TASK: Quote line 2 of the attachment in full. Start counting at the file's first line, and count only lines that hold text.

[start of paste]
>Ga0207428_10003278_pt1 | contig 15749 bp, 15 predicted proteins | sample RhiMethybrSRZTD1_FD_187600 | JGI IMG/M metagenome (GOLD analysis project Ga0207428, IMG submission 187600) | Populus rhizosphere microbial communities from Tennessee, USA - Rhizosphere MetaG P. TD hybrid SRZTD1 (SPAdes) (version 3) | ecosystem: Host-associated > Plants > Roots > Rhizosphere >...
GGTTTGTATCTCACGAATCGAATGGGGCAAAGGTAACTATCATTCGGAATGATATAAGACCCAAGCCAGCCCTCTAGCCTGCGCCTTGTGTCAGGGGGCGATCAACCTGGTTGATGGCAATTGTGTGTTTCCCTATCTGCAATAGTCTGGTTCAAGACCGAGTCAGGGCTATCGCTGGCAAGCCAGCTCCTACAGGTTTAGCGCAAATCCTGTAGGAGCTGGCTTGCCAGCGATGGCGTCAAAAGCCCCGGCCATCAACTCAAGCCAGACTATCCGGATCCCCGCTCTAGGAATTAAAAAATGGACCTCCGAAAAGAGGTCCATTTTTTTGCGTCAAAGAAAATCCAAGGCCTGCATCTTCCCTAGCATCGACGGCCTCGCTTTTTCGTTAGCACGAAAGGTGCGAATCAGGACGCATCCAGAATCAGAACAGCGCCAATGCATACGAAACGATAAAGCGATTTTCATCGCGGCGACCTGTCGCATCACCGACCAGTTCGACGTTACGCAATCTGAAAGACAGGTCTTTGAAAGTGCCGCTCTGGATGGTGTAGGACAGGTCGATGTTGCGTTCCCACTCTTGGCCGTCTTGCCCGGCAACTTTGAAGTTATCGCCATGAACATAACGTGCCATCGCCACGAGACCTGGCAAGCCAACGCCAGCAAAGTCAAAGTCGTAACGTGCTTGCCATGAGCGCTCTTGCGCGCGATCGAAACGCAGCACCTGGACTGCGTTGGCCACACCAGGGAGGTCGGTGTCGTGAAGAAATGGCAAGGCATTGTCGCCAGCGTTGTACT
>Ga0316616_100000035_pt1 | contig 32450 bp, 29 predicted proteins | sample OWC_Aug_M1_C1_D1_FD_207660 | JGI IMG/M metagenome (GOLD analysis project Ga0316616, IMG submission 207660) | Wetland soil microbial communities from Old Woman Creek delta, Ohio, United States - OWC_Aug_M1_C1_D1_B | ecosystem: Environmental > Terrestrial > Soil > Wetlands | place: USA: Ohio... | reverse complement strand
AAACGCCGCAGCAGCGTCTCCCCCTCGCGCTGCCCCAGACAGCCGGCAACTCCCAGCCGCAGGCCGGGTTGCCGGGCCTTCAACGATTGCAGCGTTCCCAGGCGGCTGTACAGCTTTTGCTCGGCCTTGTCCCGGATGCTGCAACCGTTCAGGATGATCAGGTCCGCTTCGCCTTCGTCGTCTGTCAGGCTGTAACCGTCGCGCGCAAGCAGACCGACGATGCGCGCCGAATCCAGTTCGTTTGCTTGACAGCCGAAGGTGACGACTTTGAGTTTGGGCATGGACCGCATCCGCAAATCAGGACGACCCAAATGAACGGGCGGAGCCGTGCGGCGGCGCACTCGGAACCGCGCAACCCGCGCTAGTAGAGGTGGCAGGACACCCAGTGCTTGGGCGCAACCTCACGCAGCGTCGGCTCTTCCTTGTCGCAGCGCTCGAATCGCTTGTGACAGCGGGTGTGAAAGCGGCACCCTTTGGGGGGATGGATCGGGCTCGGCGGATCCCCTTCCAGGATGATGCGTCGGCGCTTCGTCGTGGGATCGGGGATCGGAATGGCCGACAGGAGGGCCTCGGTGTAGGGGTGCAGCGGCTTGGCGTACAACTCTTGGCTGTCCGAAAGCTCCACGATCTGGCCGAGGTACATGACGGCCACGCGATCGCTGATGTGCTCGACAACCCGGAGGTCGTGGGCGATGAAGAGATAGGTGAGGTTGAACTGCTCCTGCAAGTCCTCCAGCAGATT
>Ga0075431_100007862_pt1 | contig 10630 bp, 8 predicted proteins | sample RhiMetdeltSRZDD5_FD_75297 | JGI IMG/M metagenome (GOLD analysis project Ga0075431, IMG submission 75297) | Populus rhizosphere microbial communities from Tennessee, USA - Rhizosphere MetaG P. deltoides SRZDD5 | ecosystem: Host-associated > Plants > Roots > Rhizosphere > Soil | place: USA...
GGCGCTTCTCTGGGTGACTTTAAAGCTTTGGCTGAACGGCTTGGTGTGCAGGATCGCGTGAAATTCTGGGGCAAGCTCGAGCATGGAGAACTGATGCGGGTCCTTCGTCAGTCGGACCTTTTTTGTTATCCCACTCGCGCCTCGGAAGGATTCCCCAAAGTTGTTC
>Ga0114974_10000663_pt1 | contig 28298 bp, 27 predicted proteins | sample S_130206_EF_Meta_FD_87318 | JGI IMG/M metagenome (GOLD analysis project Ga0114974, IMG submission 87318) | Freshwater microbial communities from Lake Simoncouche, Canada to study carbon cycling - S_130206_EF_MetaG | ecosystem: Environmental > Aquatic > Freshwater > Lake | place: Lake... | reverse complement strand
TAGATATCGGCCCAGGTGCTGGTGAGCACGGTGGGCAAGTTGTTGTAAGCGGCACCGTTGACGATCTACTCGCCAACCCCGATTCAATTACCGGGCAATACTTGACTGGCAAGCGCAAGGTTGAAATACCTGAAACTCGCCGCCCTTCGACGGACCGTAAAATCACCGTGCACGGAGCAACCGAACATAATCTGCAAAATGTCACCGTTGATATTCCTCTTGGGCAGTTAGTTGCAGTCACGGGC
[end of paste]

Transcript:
GGTTTGTATCTCACGAATCGAATGGGGCAAAGGTAACTATCATTCGGAATGATATAAGACCCAAGCCAGCCCTCTAGCCTGCGCCTTGTGTCAGGGGGCGATCAACCTGGTTGATGGCAATTGTGTGTTTCCCTATCTGCAATAGTCTGGTTCAAGACCGAGTCAGGGCTATCGCTGGCAAGCCAGCTCCTACAGGTTTAGCGCAAATCCTGTAGGAGCTGGCTTGCCAGCGATGGCGTCAAAAGCCCCGGCCATCAACTCAAGCCAGACTATCCGGATCCCCGCTCTAGGAATTAAAAAATGGACCTCCGAAAAGAGGTCCATTTTTTTGCGTCAAAGAAAATCCAAGGCCTGCATCTTCCCTAGCATCGACGGCCTCGCTTTTTCGTTAGCACGAAAGGTGCGAATCAGGACGCATCCAGAATCAGAACAGCGCCAATGCATACGAAACGATAAAGCGATTTTCATCGCGGCGACCTGTCGCATCACCGACCAGTTCGACGTTACGCAATCTGAAAGACAGGTCTTTGAAAGTGCCGCTCTGGATGGTGTAGGACAGGTCGATGTTGCGTTCCCACTCTTGGCCGTCTTGCCCGGCAACTTTGAAGTTATCGCCATGAACATAACGTGCCATCGCCACGAGACCTGGCAAGCCAACGCCAGCAAAGTCAAAGTCGTAACGTGCTTGCCATGAGCGCTCTTGCGCGCGATCGAAACGCAGCACCTGGACTGCGTTGGCCACACCAGGGAGGTCGGTGTCGTGAAGAAATGGCAAGGCATTGTCGCCAGCGTTGTACT